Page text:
With an array `[7, 11, 15, 4, 2]`

find the indexes that sum up to `9`

.

In the first step of the solution we will check if the number at position zero, which in this case is the number seven, add up to the target nine when summed with the other numbers in the array. Below we can see the operations and notice that the solution is `7 + 2`

which consists of the numbers in position zero and four.

```
[0, 0] 7 + 7 = 14
[0, 1] 7 + 11 = 18
[0, 2] 7 + 15 = 22
[0, 3] 7 + 4 = 11
[0, 4] 7 + 2 = 9
```

Since we need two different indexes we can remove the checks where the indexes are the same, in this case we will drop the check at positions `[0, 0]`

. So if we have an iterator with `x`

as the index of the array, we can assume that `(x == x)`

is False.

We already found a solution for the problem, we have that indexes `[0, 4]`

add up to the target nine, but lets check the other indexes and see if we can find a pattern to design our algorithm.

```
[1, 0] 11 + 7 = 18
[1, 1] 11 + 11 = 22 # Ignore
[1, 2] 11 + 15 = 26
[1, 3] 11 + 4 = 15
[1, 4] 11 + 2 = 13
```

We can see that indexes `[0, 1]`

and `[1, 0]`

are arithmetically the same. This becomes our second rule, we do not need to check the result of summing the numbers in positions that were checked in a previous step. In this case we only need to check the numbers in indexes greater than the current one. If `x = 4`

we can ignore the numbers in positions `[0, 1, 2, 3]`

.

```
[2, 0] 15 + 7 = 22 # Ignore
[2, 1] 15 + 11 = 26 # Ignore
[2, 2] 15 + 15 = 30 # Ignore
[2, 3] 15 + 4 = 19
[2, 4] 15 + 2 = 17
```

```
[3, 0] 4 + 7 = 11 # Ignore
[3, 1] 4 + 11 = 15 # Ignore
[3, 2] 4 + 15 = 19 # Ignore
[3, 3] 4 + 4 = 8 # Ignore
[3, 4] 4 + 2 = 6
```

Finally we find that the last index cannot be checked against any of the other ones because all the other indexes are in a position lower than the last one. Fortunately we already have the pattern for our algorithm, we found that for ever index `x`

we are starting the comparison against every number in all the positions of the array starting at `x+1`

. If `array[x] + array[x+y] == 9`

then we can return `[x, y]`

where `y`

is any index after position `x`

.

```
func solution(numbers []int, target int) []int {
var result = make([]int, 2)
var total int = len(numbers)
for i := 0; i < total; i++ {
for j := (i + 1); j < total; j++ {
if (numbers[i] + numbers[j]) == target {
result[0] = i
result[1] = j
break
}
}
}
return result
}
```

However, this solution is quite expensive as we are executing an iteration inside another iteration which means that we are doing `n * n`

where `n`

is the number of elements in the list, which means we are doing `O(n^2)`

. We are executing the second iterator because we want to check the first index with all the numbers in the same list, but we are exiting the operation right after the first pair of numbers is found, so it is clear that we don’t need to check all numbers.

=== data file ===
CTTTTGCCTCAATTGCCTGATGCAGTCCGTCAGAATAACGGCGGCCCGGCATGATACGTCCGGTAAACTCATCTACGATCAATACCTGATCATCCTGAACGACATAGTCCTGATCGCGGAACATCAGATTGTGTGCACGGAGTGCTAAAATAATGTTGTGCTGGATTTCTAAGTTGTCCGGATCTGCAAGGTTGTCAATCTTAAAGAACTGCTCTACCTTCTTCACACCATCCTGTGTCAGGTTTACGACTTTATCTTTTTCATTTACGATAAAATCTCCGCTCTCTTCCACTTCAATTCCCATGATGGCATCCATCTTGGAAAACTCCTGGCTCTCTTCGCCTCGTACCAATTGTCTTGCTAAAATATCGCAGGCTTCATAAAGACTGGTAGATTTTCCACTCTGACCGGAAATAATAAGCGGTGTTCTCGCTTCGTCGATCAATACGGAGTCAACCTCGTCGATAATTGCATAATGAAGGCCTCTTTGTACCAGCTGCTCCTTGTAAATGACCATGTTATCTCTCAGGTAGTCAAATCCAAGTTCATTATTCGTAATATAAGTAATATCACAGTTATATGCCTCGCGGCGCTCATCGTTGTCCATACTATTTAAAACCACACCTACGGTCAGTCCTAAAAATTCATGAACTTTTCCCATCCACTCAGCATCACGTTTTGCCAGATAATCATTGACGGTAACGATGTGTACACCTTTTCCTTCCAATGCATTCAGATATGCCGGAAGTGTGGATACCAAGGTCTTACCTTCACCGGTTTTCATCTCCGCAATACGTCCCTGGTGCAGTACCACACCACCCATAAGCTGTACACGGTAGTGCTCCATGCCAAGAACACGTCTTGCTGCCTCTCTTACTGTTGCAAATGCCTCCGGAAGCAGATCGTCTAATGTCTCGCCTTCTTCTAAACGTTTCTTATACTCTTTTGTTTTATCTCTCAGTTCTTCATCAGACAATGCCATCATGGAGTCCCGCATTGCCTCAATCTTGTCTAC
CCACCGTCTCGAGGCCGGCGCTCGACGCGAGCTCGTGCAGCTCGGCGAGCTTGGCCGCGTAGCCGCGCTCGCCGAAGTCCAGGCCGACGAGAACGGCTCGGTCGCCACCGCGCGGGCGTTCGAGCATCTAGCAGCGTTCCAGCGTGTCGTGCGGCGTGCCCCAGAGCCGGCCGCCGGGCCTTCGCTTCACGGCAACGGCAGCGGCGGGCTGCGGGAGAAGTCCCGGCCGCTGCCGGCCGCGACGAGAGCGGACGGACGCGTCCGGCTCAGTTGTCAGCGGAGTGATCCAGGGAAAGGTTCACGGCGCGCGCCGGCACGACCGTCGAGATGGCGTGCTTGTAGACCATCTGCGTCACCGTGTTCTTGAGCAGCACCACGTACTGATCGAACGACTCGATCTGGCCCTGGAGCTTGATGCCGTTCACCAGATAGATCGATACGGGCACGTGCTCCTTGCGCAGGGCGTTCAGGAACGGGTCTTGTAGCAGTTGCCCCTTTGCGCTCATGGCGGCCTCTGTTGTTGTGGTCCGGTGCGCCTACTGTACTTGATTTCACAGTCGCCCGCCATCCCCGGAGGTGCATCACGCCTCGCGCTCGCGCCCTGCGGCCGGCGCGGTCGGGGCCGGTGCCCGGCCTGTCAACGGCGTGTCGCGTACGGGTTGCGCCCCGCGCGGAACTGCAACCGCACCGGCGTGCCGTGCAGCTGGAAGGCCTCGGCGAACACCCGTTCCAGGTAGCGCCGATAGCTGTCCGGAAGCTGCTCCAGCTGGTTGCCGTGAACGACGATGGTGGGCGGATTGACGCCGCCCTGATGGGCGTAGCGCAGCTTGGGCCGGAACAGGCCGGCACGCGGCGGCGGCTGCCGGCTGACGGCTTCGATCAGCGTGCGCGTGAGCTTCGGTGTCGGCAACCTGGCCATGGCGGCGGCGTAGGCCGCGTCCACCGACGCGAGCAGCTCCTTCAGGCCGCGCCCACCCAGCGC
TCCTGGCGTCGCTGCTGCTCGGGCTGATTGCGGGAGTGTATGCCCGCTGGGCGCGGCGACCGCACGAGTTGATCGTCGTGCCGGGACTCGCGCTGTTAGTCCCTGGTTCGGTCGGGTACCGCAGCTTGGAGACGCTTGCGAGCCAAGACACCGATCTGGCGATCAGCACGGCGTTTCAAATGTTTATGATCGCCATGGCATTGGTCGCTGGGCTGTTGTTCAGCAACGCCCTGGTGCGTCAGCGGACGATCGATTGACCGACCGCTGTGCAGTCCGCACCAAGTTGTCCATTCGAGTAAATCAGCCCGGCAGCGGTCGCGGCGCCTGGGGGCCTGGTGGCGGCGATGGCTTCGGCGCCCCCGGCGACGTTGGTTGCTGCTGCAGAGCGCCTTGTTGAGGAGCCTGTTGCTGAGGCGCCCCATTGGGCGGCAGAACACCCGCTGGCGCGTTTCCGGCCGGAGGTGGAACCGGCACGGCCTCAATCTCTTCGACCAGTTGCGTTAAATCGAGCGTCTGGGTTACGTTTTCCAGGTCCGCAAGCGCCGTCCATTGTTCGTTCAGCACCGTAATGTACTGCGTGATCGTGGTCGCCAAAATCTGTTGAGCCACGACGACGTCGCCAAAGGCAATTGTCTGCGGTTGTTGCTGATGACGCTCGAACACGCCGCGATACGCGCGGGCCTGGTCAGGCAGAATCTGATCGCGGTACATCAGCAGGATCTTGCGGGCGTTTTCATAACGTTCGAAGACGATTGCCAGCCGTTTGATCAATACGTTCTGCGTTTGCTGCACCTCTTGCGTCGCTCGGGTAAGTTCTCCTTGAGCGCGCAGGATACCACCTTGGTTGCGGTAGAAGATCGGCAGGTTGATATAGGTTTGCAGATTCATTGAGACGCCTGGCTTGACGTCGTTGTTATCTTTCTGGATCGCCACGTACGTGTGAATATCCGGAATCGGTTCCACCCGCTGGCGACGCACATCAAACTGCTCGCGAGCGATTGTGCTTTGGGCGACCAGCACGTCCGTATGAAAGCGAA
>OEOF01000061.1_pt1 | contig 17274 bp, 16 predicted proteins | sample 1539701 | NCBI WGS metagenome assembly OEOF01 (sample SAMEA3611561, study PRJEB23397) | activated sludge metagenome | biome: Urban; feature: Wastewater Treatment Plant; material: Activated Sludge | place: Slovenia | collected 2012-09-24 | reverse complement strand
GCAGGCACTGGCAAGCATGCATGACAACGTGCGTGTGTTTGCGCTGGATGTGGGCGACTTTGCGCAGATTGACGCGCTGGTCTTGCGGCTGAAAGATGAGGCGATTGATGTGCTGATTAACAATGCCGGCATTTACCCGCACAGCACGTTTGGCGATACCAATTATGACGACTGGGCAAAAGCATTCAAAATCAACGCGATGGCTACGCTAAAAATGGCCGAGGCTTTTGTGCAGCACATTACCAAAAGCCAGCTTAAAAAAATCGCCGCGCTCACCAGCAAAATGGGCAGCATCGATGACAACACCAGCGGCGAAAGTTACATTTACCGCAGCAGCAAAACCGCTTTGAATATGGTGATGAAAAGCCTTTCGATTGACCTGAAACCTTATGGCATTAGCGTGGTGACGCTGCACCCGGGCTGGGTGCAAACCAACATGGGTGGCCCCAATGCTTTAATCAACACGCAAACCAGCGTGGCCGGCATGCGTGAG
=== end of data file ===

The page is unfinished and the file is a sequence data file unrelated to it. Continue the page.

Suppose that you have a list of friends and you ask them to come to your house one by one with a outfit of certain color. You want to know if two of your friends will wear the same colors. In our solution we are taking notes of the color of friend `X`

and then inviting all the other friends for the color comparison, and doing this every time `X`

changes. A real-life solution would be to track the color of each friend in a piece of paper, and every time a new friend comes you check if there is someone in the list (that have already signed) with the same color.

We can do the same here with our exercise. If we are on index zero we find the number `7`

which differs from the target `9`

by `2`

points as `(9 - 7) = 2`

. We want to check if the number two is in the tracking list, otherwise we add number seven to the list with its index and continue checking the other positions in the array.

Position two has number `11`

which differs from `9`

by `-2`

points as `(9 - 11) = -2`

. We know by a fact that all numbers in the list are unsigned integers and we have to consider this inside the iterator, in his specific case as `-2`

is lower than zero we will multiply by `-1`

to remove the minus sign. Now we have `2`

but unfortunately this number is not in the tracking list as we only have added the number `7`

so we have to continue checking the other positions.

By the end of the first iteration we have a hash table `{7:0, 11:1, 15:2, 4:3, 2:4}`

The operations executed so far were like this:

```
Index - Operation - Diff - Abs - Hash Table
[0] (9 - 7) = 2 2 {7:0}
[1] (9 - 11) = -2 2 {7:0, 11:1}
[2] (9 - 15) = -6 6 {7:0, 11:1, 15:2}
[3] (9 - 4) = 5 5 {7:0, 11:1, 15:2, 4:3}
[4] (9 - 2) = 7 7 {...}
```

With this operation we want to check if the absolute (unsigned) difference of the subtraction of the number at index `x`

from `target`

is in the hash table (aka. the tracking list). At iteration zero we want to find the number two in the hash table but it doesn’t exists so we add the number at position zero to the tracking list and continue with the other positions. At iteration four we get `7`

as the absolute result of the subtraction, seven *is* in hash table so we have the solution there, we can pair the `x`

index from the original iteration with the index attached to the number seven in the hash table, either `[4, 0]`

or `[0, 4]`

. With this approach we can do `O(n)`

.

```
func solution(numbers []int, target int) []int {
var result = make([]int, 2)
var total int = len(numbers)
var hash = make(map[int]int)
var diff int = 0
for i := 0; i < total; i++ {
diff = target - numbers[i]
if diff < 0 {
diff *= -1
}
if _, ok := hash[diff]; ok {
return []int{hash[diff], i}
}
hash[numbers[i]] = i
}
return result
}
```